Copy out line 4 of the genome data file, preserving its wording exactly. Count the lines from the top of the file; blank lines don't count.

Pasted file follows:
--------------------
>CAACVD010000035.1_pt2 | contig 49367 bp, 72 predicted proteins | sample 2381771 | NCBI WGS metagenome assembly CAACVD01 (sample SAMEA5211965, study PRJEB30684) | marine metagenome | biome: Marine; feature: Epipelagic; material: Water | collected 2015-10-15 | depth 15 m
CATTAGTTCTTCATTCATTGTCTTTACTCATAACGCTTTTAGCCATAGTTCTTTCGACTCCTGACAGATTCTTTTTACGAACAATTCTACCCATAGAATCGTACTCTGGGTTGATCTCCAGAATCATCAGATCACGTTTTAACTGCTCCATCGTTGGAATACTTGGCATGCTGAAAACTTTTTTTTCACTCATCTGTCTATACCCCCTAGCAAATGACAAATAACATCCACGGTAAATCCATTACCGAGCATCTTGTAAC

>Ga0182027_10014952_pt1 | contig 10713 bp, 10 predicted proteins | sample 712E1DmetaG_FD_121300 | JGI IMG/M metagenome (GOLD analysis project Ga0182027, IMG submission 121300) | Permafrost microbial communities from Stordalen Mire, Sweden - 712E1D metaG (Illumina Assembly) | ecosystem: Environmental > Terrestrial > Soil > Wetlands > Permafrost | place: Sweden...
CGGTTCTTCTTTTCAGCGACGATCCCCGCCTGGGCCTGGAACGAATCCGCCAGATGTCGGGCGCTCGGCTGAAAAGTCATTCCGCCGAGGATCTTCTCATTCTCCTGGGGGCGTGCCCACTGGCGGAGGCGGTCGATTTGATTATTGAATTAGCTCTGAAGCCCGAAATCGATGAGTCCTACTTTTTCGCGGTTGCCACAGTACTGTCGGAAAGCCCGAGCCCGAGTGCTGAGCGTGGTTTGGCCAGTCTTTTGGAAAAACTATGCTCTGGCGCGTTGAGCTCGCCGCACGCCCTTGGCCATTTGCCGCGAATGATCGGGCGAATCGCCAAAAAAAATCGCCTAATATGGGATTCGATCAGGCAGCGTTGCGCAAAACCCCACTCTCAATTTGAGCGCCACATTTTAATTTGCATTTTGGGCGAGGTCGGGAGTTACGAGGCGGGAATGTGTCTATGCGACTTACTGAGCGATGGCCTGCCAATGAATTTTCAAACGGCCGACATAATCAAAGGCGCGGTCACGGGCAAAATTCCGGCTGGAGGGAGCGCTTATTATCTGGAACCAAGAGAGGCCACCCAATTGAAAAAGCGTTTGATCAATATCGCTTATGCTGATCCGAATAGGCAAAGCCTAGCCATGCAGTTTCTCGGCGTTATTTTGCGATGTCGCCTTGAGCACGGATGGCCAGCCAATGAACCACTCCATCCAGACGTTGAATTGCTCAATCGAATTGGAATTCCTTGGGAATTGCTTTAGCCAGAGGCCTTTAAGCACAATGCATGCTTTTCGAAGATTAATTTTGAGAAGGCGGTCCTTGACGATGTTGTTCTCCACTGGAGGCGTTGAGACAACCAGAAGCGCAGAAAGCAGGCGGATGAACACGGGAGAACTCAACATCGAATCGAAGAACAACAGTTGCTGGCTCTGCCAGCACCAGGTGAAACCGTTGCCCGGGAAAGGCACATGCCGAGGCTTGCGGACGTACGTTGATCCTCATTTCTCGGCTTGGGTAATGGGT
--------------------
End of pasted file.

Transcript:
CGGTTCTTCTTTTCAGCGACGATCCCCGCCTGGGCCTGGAACGAATCCGCCAGATGTCGGGCGCTCGGCTGAAAAGTCATTCCGCCGAGGATCTTCTCATTCTCCTGGGGGCGTGCCCACTGGCGGAGGCGGTCGATTTGATTATTGAATTAGCTCTGAAGCCCGAAATCGATGAGTCCTACTTTTTCGCGGTTGCCACAGTACTGTCGGAAAGCCCGAGCCCGAGTGCTGAGCGTGGTTTGGCCAGTCTTTTGGAAAAACTATGCTCTGGCGCGTTGAGCTCGCCGCACGCCCTTGGCCATTTGCCGCGAATGATCGGGCGAATCGCCAAAAAAAATCGCCTAATATGGGATTCGATCAGGCAGCGTTGCGCAAAACCCCACTCTCAATTTGAGCGCCACATTTTAATTTGCATTTTGGGCGAGGTCGGGAGTTACGAGGCGGGAATGTGTCTATGCGACTTACTGAGCGATGGCCTGCCAATGAATTTTCAAACGGCCGACATAATCAAAGGCGCGGTCACGGGCAAAATTCCGGCTGGAGGGAGCGCTTATTATCTGGAACCAAGAGAGGCCACCCAATTGAAAAAGCGTTTGATCAATATCGCTTATGCTGATCCGAATAGGCAAAGCCTAGCCATGCAGTTTCTCGGCGTTATTTTGCGATGTCGCCTTGAGCACGGATGGCCAGCCAATGAACCACTCCATCCAGACGTTGAATTGCTCAATCGAATTGGAATTCCTTGGGAATTGCTTTAGCCAGAGGCCTTTAAGCACAATGCATGCTTTTCGAAGATTAATTTTGAGAAGGCGGTCCTTGACGATGTTGTTCTCCACTGGAGGCGTTGAGACAACCAGAAGCGCAGAAAGCAGGCGGATGAACACGGGAGAACTCAACATCGAATCGAAGAACAACAGTTGCTGGCTCTGCCAGCACCAGGTGAAACCGTTGCCCGGGAAAGGCACATGCCGAGGCTTGCGGACGTACGTTGATCCTCATTTCTCGGCTTGGGTAATGGGT